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We’ll cover an introduction to Godot. How to download and install. Go over the interface and the sections we’ll want to be familiar with, and the main concepts of working in Godot: Scenes, Nodes, the Scene Tree and Signals. By the end of this video you will have what you need to know to start your own project and understand where to begin inside the Godot Engine.

Getting Started with Godot in 2023: Godot Fundamentals

In Series: Godot Fundamentals

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We’ll cover an introduction to Godot . How to download and install . Go over the interface and the sections we’ll want to be familiar with, and the main concepts of working in Godot: Scenes, Nodes, the Scene Tree and Signals. By the end of this article you will have what you need to know to start your own project and understand where to begin inside the Godot Engine.


You can watch the video covering this topic, or go at your own pace following this post.

What is Godot? 

The Godot game engine  is a great free and open-source software that enables Game Developers to create 2D and 3D games as well as applications. It provies a user-friendly editor interface and a robust set of tools that enable developers to create games that target multiple platforms, including desktop, mobile, and web.

Key Features of Godot  include:

  • Scene-based game design: Godot uses a scene-based game design approach, which allows developers to easily create and manage different scenes, such as levels, menus, and dialogues. Scenes can be composed of multiple nodes, which can be customized and programmed to create complex game interactions.

  • 2D and 3D rendering: Godot supports both 2D and 3D game development, providing a wide range of rendering features, including shaders, lighting, and particle effects. This allows developers to create visually stunning games with a variety of different styles and aesthetics.

  • Physics engine: Godot has a built-in physics engine that allows developers to create realistic physics simulations for their games. This includes support for rigid body dynamics, collisions, and kinematic motion, making it easier to create games that respond to user input in a realistic and predictable way.

  • Animation system: Godot provides a powerful animation system that allows developers to create complex animations for their games. This includes support for skeletal animations, blend trees, and inverse kinematics, making it possible to create lifelike character animations and special effects.

  • Scripting support: Godot supports multiple scripting languages, including GDScript (a Python-like language) and C#, allowing developers to create custom scripts to control game behavior. It also provides support for visual scripting, which allows developers to create logic flows using a drag-and-drop interface.

  • Multiplatform support: Godot supports multiple platforms, including Windows, macOS, Linux, Android, iOS, and HTML5, making it easy to create games that can be played on a wide range of devices.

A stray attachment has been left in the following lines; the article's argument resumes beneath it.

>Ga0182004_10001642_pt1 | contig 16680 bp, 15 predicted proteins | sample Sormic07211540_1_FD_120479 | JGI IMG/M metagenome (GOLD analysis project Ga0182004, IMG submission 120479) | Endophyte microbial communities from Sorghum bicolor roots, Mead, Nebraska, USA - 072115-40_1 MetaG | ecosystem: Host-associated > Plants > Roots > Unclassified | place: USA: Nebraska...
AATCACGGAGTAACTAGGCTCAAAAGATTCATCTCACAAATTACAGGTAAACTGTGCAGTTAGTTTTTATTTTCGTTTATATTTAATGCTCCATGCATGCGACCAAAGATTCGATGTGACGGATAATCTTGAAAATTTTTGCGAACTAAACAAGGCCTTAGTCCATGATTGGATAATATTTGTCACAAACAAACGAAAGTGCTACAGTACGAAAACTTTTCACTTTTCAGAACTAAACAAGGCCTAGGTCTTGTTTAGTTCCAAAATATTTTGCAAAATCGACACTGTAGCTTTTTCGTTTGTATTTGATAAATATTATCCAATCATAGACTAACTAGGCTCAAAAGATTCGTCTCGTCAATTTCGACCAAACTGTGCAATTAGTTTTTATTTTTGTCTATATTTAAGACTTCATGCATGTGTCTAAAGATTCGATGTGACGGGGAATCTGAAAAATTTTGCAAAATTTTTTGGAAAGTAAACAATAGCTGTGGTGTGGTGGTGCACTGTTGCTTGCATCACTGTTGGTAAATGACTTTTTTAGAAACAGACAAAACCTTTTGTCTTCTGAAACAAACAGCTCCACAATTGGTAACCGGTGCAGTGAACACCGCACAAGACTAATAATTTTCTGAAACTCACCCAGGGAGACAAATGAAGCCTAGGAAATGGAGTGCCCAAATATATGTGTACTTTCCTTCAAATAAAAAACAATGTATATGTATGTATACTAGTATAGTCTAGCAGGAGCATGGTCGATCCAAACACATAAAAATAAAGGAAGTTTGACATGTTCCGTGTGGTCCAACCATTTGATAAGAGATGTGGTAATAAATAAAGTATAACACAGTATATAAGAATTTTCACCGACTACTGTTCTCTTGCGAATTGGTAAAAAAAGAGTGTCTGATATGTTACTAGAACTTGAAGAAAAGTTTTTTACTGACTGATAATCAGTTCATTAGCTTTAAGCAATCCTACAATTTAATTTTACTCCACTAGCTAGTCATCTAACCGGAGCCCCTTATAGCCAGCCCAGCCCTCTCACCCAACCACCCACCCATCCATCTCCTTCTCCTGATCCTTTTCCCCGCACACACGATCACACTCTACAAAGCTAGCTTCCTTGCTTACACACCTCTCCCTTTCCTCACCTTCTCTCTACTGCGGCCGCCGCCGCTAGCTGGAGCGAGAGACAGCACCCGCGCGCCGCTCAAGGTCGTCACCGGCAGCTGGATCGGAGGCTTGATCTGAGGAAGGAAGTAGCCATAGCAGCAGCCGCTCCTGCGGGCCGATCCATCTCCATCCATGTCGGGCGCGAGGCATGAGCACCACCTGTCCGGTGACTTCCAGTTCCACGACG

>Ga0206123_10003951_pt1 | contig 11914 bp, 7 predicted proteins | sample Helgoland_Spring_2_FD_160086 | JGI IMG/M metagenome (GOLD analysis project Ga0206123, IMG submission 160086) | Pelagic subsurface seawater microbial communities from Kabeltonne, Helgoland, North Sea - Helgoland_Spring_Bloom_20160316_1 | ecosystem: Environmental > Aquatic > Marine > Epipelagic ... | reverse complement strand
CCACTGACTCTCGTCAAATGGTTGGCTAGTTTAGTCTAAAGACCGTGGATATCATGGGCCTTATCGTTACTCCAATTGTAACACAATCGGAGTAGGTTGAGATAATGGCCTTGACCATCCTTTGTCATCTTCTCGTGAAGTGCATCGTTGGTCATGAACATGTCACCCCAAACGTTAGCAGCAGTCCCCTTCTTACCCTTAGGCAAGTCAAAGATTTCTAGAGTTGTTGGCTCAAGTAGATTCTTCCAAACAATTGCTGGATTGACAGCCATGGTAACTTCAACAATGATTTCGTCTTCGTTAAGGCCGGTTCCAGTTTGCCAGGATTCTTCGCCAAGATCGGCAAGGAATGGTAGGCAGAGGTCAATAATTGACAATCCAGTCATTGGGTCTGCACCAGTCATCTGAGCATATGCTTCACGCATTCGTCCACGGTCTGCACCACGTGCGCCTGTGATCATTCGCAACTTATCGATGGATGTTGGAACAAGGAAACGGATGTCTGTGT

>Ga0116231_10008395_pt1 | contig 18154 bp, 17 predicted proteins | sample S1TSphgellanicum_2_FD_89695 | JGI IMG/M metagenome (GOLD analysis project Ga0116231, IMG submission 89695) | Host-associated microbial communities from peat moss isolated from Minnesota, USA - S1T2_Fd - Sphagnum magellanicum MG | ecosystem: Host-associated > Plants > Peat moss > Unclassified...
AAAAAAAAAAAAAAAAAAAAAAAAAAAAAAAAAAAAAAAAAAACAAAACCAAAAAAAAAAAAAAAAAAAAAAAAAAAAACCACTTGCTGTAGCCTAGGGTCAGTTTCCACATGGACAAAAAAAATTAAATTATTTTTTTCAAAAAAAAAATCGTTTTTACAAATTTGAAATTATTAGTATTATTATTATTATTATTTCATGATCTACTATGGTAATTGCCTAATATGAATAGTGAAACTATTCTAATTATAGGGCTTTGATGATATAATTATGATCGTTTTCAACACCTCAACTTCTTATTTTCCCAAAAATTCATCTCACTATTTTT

Download and Installation 

Head over to Godot's Download page  to start downloading Godot. As of this post, Godot's latest version is 4.0.3 and LTS 3.5.2.

Godot's download page

Once you've downloaded Godot, you'll need to extract it from the archive to a location of your choosing. On MacOS, you can drag the application into your Applications folder, on Windows/Linux, extract to a folder you'll remember. For me on Windows, I have a F:\Godot folder I have different versions in. On Mac I rename the binary for the version and drag it into the Applicaitons folder.

Fire up Godot once you've got everything extracted and you'll be met with Godot's Project Manager.

Project Manager 

Godot's Project Manager

Here you can see all the projects you have local to your system. You can filter projects with text entry. Sort by last edited, name or path. Create, import, scan, edit, run, rename and remove a project by using the actions on the right. For now let's start with a new project, ours will be called Getting Started with Godot - Godot Fundamentals.

Create Project

Once you've created your project, you'll enter the Godot editor in the 3D main screen.

Fresh Project Overview

The main screens can be changed from the top center icons. The screens consist of 2D, 3D, Script Editor, and Asset Library. For now, let's focus on the 2D main screen.

Main Screen Icons

On the left and right sides we have Docks for Scene, Import, FileSystem, Inspector, Node, and History. Let's briefly discuss each Dock:

Scene Dock 

Default empty scene dock

The Scene dock on the left is the place you will manage your current Scene's SceneTree. The SceneTree is a hiearchical structure of Nodes and their parent-child relationship.

This is how our Scene Dock will look for the Scene we are creating in this post. We'll cover Nodes, Scenes, and SceneTrees in more detail in a later post.

World Scene

Import Dock 

Import Dock